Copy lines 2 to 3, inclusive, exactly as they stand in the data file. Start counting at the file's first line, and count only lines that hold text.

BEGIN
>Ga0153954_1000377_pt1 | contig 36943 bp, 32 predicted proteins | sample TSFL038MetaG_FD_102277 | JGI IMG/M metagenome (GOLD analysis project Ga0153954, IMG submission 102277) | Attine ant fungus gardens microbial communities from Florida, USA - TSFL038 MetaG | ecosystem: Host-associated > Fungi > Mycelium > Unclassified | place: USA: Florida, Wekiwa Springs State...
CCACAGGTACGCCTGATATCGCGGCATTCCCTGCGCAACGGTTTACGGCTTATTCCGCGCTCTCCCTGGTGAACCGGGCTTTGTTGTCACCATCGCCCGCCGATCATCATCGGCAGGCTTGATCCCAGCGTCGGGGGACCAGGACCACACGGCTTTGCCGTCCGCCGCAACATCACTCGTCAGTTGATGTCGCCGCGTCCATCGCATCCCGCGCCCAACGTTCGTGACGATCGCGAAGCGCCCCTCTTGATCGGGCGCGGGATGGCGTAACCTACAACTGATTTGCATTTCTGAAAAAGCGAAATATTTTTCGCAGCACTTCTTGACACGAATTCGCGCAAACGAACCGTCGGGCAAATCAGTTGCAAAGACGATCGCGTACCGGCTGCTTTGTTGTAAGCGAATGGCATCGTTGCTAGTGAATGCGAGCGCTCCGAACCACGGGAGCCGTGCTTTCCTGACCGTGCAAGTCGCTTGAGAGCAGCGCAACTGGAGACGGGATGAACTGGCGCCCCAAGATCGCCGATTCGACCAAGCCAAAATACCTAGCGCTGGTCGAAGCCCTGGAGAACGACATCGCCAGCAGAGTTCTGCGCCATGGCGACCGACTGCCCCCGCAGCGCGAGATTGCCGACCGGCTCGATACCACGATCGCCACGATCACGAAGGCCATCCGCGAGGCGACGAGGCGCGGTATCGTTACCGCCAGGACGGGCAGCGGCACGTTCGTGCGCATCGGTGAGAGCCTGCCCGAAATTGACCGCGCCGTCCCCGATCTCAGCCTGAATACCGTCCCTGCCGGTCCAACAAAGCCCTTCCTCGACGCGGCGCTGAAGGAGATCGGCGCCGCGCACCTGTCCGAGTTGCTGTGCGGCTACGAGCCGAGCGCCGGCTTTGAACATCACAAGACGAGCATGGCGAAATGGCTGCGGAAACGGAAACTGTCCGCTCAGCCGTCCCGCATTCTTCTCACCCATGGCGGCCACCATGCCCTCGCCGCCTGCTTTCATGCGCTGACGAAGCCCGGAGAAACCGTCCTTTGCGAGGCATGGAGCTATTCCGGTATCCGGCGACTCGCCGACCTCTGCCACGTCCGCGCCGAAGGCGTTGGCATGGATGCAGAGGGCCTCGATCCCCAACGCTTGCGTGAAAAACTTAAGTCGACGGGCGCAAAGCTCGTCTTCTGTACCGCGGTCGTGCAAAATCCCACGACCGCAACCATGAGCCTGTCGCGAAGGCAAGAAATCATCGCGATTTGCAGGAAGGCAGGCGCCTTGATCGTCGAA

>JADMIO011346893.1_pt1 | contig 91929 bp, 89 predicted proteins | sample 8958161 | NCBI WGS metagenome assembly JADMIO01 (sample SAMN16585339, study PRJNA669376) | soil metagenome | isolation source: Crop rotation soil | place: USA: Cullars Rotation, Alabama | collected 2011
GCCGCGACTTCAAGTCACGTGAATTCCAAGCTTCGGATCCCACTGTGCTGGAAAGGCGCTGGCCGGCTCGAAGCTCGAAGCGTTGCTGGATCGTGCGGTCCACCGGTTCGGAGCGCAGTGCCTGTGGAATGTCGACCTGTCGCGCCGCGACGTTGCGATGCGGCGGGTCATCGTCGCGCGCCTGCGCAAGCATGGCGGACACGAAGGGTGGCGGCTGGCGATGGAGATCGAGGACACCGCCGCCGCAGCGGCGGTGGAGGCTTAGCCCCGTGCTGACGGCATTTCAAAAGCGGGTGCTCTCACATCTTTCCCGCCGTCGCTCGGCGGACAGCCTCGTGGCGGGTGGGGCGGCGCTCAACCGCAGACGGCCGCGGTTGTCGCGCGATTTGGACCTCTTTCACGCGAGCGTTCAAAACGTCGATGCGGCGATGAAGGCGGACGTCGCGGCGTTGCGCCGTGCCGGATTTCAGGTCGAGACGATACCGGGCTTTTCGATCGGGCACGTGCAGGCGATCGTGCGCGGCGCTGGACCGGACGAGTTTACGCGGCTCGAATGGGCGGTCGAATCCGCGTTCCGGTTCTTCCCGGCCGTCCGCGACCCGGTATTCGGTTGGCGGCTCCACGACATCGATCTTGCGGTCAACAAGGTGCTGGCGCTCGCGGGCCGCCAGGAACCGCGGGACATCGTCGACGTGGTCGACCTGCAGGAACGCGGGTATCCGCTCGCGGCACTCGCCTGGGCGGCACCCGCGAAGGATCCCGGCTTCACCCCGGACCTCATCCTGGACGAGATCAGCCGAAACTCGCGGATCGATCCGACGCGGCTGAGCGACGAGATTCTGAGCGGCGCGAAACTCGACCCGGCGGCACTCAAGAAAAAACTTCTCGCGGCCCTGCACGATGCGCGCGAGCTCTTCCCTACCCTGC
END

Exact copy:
CCACAGGTACGCCTGATATCGCGGCATTCCCTGCGCAACGGTTTACGGCTTATTCCGCGCTCTCCCTGGTGAACCGGGCTTTGTTGTCACCATCGCCCGCCGATCATCATCGGCAGGCTTGATCCCAGCGTCGGGGGACCAGGACCACACGGCTTTGCCGTCCGCCGCAACATCACTCGTCAGTTGATGTCGCCGCGTCCATCGCATCCCGCGCCCAACGTTCGTGACGATCGCGAAGCGCCCCTCTTGATCGGGCGCGGGATGGCGTAACCTACAACTGATTTGCATTTCTGAAAAAGCGAAATATTTTTCGCAGCACTTCTTGACACGAATTCGCGCAAACGAACCGTCGGGCAAATCAGTTGCAAAGACGATCGCGTACCGGCTGCTTTGTTGTAAGCGAATGGCATCGTTGCTAGTGAATGCGAGCGCTCCGAACCACGGGAGCCGTGCTTTCCTGACCGTGCAAGTCGCTTGAGAGCAGCGCAACTGGAGACGGGATGAACTGGCGCCCCAAGATCGCCGATTCGACCAAGCCAAAATACCTAGCGCTGGTCGAAGCCCTGGAGAACGACATCGCCAGCAGAGTTCTGCGCCATGGCGACCGACTGCCCCCGCAGCGCGAGATTGCCGACCGGCTCGATACCACGATCGCCACGATCACGAAGGCCATCCGCGAGGCGACGAGGCGCGGTATCGTTACCGCCAGGACGGGCAGCGGCACGTTCGTGCGCATCGGTGAGAGCCTGCCCGAAATTGACCGCGCCGTCCCCGATCTCAGCCTGAATACCGTCCCTGCCGGTCCAACAAAGCCCTTCCTCGACGCGGCGCTGAAGGAGATCGGCGCCGCGCACCTGTCCGAGTTGCTGTGCGGCTACGAGCCGAGCGCCGGCTTTGAACATCACAAGACGAGCATGGCGAAATGGCTGCGGAAACGGAAACTGTCCGCTCAGCCGTCCCGCATTCTTCTCACCCATGGCGGCCACCATGCCCTCGCCGCCTGCTTTCATGCGCTGACGAAGCCCGGAGAAACCGTCCTTTGCGAGGCATGGAGCTATTCCGGTATCCGGCGACTCGCCGACCTCTGCCACGTCCGCGCCGAAGGCGTTGGCATGGATGCAGAGGGCCTCGATCCCCAACGCTTGCGTGAAAAACTTAAGTCGACGGGCGCAAAGCTCGTCTTCTGTACCGCGGTCGTGCAAAATCCCACGACCGCAACCATGAGCCTGTCGCGAAGGCAAGAAATCATCGCGATTTGCAGGAAGGCAGGCGCCTTGATCGTCGAA

>JADMIO011346893.1_pt1 | contig 91929 bp, 89 predicted proteins | sample 8958161 | NCBI WGS metagenome assembly JADMIO01 (sample SAMN16585339, study PRJNA669376) | soil metagenome | isolation source: Crop rotation soil | place: USA: Cullars Rotation, Alabama | collected 2011